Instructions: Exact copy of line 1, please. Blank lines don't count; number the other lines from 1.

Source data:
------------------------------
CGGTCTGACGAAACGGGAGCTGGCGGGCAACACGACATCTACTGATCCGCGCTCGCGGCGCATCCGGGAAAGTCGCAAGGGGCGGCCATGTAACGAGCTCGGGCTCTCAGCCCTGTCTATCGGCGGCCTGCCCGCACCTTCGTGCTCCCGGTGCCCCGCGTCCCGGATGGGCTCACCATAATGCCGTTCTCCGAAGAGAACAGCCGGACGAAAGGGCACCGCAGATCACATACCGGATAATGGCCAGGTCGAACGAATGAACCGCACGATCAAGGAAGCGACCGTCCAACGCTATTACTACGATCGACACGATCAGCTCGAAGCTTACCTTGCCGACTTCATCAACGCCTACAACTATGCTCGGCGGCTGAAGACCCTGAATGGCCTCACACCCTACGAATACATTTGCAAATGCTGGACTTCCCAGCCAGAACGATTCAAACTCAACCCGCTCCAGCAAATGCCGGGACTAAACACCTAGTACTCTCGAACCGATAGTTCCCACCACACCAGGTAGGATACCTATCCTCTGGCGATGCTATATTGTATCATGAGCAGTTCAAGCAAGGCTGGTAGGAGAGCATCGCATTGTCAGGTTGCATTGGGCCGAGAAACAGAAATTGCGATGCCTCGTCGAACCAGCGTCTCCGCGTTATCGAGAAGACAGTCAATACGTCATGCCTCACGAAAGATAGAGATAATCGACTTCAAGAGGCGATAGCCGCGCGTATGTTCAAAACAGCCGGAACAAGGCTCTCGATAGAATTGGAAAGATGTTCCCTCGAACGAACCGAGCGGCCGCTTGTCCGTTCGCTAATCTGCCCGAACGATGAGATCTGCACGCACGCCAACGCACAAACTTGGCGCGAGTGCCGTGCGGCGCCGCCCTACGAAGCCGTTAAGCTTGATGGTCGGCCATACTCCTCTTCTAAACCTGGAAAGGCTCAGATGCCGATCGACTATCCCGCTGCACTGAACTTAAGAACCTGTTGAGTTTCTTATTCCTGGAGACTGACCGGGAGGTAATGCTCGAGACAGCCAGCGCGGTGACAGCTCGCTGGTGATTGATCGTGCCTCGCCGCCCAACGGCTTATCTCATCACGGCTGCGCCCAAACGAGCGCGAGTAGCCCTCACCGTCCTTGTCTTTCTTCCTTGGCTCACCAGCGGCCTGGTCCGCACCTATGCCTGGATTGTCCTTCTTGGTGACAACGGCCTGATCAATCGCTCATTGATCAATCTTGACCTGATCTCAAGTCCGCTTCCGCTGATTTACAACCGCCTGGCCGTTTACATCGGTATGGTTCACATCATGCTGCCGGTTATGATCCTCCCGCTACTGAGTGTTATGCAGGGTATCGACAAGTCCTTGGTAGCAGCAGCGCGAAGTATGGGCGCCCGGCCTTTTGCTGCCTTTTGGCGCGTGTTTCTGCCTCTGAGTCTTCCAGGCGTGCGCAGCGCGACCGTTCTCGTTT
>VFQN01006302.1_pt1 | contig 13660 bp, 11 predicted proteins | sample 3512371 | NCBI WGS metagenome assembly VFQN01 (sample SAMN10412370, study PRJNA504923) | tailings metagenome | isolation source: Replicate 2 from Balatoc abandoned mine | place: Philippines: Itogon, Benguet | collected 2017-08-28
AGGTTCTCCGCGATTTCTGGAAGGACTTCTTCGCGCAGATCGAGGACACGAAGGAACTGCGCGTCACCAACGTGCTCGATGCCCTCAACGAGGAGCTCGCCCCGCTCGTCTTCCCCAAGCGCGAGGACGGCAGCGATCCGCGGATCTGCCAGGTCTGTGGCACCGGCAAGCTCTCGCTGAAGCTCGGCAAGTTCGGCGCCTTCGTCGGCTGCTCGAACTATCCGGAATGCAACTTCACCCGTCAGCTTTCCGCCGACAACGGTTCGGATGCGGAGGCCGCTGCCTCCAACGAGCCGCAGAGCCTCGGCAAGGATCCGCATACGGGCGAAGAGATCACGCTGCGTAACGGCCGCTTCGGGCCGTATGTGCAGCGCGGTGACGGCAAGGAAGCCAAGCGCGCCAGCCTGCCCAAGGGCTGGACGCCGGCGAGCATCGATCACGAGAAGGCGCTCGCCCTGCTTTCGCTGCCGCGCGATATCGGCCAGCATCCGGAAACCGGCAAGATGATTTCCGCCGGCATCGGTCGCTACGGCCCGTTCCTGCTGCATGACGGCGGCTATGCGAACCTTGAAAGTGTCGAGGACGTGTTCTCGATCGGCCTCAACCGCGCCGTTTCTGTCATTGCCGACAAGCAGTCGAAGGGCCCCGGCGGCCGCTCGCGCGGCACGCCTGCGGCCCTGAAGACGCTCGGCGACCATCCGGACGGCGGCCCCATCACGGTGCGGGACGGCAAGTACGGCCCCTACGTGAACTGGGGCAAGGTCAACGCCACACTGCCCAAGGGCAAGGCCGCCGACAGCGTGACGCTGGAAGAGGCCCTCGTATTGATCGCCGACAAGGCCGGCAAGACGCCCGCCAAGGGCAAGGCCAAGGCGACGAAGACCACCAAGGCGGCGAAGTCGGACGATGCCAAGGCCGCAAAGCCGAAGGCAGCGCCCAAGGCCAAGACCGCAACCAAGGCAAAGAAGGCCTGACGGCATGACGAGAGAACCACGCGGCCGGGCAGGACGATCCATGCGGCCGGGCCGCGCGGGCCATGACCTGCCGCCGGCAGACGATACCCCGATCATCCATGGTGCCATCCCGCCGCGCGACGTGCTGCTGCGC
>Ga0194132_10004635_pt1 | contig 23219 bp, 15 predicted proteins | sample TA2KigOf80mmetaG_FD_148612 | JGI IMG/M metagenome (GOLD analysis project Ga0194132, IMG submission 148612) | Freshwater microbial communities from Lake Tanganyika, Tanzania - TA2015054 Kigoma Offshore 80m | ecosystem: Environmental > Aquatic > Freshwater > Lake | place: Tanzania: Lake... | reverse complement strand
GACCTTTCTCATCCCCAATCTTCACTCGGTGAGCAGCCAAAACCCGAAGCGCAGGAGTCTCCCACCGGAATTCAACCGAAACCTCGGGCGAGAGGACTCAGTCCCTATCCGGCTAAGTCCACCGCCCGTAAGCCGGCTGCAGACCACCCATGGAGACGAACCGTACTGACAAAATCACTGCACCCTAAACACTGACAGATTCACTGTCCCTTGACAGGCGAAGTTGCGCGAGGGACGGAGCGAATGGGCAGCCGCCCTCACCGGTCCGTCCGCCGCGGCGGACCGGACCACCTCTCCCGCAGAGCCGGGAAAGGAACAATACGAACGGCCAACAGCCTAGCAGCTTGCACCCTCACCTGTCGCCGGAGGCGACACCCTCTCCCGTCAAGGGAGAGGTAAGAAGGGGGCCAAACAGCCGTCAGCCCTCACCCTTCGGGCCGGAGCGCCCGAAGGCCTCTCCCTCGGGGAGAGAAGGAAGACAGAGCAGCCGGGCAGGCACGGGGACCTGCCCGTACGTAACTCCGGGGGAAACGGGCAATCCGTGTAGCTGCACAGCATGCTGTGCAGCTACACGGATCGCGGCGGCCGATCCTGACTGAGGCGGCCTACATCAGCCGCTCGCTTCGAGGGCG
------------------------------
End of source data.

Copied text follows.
CGGTCTGACGAAACGGGAGCTGGCGGGCAACACGACATCTACTGATCCGCGCTCGCGGCGCATCCGGGAAAGTCGCAAGGGGCGGCCATGTAACGAGCTCGGGCTCTCAGCCCTGTCTATCGGCGGCCTGCCCGCACCTTCGTGCTCCCGGTGCCCCGCGTCCCGGATGGGCTCACCATAATGCCGTTCTCCGAAGAGAACAGCCGGACGAAAGGGCACCGCAGATCACATACCGGATAATGGCCAGGTCGAACGAATGAACCGCACGATCAAGGAAGCGACCGTCCAACGCTATTACTACGATCGACACGATCAGCTCGAAGCTTACCTTGCCGACTTCATCAACGCCTACAACTATGCTCGGCGGCTGAAGACCCTGAATGGCCTCACACCCTACGAATACATTTGCAAATGCTGGACTTCCCAGCCAGAACGATTCAAACTCAACCCGCTCCAGCAAATGCCGGGACTAAACACCTAGTACTCTCGAACCGATAGTTCCCACCACACCAGGTAGGATACCTATCCTCTGGCGATGCTATATTGTATCATGAGCAGTTCAAGCAAGGCTGGTAGGAGAGCATCGCATTGTCAGGTTGCATTGGGCCGAGAAACAGAAATTGCGATGCCTCGTCGAACCAGCGTCTCCGCGTTATCGAGAAGACAGTCAATACGTCATGCCTCACGAAAGATAGAGATAATCGACTTCAAGAGGCGATAGCCGCGCGTATGTTCAAAACAGCCGGAACAAGGCTCTCGATAGAATTGGAAAGATGTTCCCTCGAACGAACCGAGCGGCCGCTTGTCCGTTCGCTAATCTGCCCGAACGATGAGATCTGCACGCACGCCAACGCACAAACTTGGCGCGAGTGCCGTGCGGCGCCGCCCTACGAAGCCGTTAAGCTTGATGGTCGGCCATACTCCTCTTCTAAACCTGGAAAGGCTCAGATGCCGATCGACTATCCCGCTGCACTGAACTTAAGAACCTGTTGAGTTTCTTATTCCTGGAGACTGACCGGGAGGTAATGCTCGAGACAGCCAGCGCGGTGACAGCTCGCTGGTGATTGATCGTGCCTCGCCGCCCAACGGCTTATCTCATCACGGCTGCGCCCAAACGAGCGCGAGTAGCCCTCACCGTCCTTGTCTTTCTTCCTTGGCTCACCAGCGGCCTGGTCCGCACCTATGCCTGGATTGTCCTTCTTGGTGACAACGGCCTGATCAATCGCTCATTGATCAATCTTGACCTGATCTCAAGTCCGCTTCCGCTGATTTACAACCGCCTGGCCGTTTACATCGGTATGGTTCACATCATGCTGCCGGTTATGATCCTCCCGCTACTGAGTGTTATGCAGGGTATCGACAAGTCCTTGGTAGCAGCAGCGCGAAGTATGGGCGCCCGGCCTTTTGCTGCCTTTTGGCGCGTGTTTCTGCCTCTGAGTCTTCCAGGCGTGCGCAGCGCGACCGTTCTCGTTT